No improved amenities were found along the trail in the early years. Campsites were carefully selected and needed to provide at least water, grass, and fuel. Draught animals could survive a night without plentiful grass, but neither humans nor animals could survive long without water. Most camping areas were located adjacent to streams or springs. Travelers encountered numerous rivers and streams along the trail. Some were crossed with little trouble, but others with steep banks or muddy bottoms were more difficult to manage and posed major obstacles for travelers. In 1844, author and traveler Josiah Gregg described crossing the Little Arkansas River:
“Although endowed with an imposing name, is only a small creek with a current but five or six yards wide. But, though small, its steep banks and miry bed annoyed us exceedingly in crossing. It is the practice upon the prairies on all such occasions, for several men to go in advance with axes, spades, and mattocks, and, by digging the banks and erecting temporary bridges, to have all in readiness by the time the wagons arrive. A bridge over a quagmire is made in a few minutes, by cross-laying it with the brush (willows are best, but even long grass is often employed as a substitute), and covering it with earth, across which a hundred wagons will often pass in safety.”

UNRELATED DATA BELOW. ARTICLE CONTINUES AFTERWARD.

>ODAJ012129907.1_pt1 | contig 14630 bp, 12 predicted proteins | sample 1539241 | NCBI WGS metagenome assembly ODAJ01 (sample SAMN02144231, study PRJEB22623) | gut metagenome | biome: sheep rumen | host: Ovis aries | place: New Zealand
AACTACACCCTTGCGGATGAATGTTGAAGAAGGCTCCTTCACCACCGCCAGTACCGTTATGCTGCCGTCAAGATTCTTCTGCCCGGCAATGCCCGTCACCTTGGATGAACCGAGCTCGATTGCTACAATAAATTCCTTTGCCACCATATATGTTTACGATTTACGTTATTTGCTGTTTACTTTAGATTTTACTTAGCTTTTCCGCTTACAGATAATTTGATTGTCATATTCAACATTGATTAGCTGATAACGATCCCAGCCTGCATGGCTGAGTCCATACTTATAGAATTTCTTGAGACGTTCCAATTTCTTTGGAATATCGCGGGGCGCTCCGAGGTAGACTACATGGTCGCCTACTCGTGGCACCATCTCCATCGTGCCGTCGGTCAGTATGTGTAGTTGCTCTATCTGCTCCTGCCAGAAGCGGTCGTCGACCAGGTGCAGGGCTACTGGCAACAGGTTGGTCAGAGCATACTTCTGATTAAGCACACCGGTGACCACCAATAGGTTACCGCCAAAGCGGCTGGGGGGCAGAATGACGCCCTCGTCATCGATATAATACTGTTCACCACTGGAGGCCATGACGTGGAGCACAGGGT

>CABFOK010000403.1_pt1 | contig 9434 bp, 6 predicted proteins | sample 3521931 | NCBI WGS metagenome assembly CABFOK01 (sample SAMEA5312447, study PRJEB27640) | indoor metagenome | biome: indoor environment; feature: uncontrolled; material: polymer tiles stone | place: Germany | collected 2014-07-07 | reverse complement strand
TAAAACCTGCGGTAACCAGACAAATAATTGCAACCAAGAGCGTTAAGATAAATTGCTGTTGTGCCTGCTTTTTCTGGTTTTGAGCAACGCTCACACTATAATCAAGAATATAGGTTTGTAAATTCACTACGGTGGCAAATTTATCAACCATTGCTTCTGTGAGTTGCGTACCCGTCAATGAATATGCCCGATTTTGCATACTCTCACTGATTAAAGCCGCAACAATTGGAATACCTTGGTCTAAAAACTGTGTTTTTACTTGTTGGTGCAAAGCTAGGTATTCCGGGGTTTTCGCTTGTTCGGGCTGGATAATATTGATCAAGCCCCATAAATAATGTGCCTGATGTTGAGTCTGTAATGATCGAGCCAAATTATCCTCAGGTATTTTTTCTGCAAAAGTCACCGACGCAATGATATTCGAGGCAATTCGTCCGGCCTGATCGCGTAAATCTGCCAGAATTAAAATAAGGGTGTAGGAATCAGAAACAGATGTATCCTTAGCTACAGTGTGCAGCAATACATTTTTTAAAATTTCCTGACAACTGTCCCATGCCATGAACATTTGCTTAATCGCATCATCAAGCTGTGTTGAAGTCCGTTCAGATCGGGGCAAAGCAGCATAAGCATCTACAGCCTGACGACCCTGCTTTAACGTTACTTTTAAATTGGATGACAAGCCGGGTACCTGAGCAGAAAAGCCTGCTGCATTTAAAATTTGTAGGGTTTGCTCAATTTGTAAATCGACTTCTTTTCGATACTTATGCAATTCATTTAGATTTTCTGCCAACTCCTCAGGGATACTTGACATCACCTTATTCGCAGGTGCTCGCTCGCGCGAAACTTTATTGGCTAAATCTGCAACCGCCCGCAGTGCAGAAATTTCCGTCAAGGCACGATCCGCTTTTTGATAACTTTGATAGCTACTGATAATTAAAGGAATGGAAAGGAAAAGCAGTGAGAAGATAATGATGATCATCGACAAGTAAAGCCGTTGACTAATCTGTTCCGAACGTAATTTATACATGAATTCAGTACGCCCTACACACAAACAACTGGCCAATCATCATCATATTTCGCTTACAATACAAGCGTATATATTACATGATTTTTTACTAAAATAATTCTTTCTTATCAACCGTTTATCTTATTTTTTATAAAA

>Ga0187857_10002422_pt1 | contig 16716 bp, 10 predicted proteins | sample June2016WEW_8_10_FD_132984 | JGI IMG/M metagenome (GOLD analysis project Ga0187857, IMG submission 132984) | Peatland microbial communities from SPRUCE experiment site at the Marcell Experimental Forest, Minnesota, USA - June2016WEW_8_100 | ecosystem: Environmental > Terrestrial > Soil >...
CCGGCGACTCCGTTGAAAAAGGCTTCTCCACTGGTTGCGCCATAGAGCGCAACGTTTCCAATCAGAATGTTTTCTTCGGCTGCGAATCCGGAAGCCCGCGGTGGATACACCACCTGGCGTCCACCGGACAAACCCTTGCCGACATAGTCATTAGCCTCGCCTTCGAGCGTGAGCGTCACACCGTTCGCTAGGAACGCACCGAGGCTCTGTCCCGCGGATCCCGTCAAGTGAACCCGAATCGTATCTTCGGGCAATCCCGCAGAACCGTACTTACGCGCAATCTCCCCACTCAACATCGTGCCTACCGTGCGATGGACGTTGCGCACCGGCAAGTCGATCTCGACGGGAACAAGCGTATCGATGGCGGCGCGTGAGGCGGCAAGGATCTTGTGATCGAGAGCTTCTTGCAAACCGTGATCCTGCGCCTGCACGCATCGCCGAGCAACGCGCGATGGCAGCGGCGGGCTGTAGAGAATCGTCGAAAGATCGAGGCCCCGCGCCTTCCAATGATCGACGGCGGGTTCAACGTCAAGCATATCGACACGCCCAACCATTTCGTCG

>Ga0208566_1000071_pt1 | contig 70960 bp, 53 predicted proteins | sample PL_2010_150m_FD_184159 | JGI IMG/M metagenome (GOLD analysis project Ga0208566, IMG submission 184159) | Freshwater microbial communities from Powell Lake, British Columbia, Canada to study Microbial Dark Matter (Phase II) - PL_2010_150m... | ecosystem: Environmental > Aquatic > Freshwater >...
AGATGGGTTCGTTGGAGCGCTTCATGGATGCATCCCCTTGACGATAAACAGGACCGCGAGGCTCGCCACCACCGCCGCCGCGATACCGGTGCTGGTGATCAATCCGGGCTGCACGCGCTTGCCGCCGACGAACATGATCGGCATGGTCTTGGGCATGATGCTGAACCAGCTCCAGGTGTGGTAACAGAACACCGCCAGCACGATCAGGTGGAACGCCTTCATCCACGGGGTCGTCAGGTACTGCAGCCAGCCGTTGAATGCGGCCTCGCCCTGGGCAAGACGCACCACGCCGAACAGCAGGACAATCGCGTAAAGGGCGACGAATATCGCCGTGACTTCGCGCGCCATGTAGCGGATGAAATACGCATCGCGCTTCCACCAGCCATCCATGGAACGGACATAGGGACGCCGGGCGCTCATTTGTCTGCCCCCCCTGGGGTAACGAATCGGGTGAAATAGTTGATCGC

Crossings became more dangerous after heavy rains when streams were in flood stage. Sometimes waters remained high for several days causing significant delays. Even when water levels were lower, crossing streams often caused a bottleneck for large caravans as wagons had to wait their turn. Some crossings wore out men and livestock working to move wagons bogged down in mud, and quicksand was a danger that could be encountered on some streams, particularly the Arkansas River. Most of the troublesome crossings were encountered in Kansas.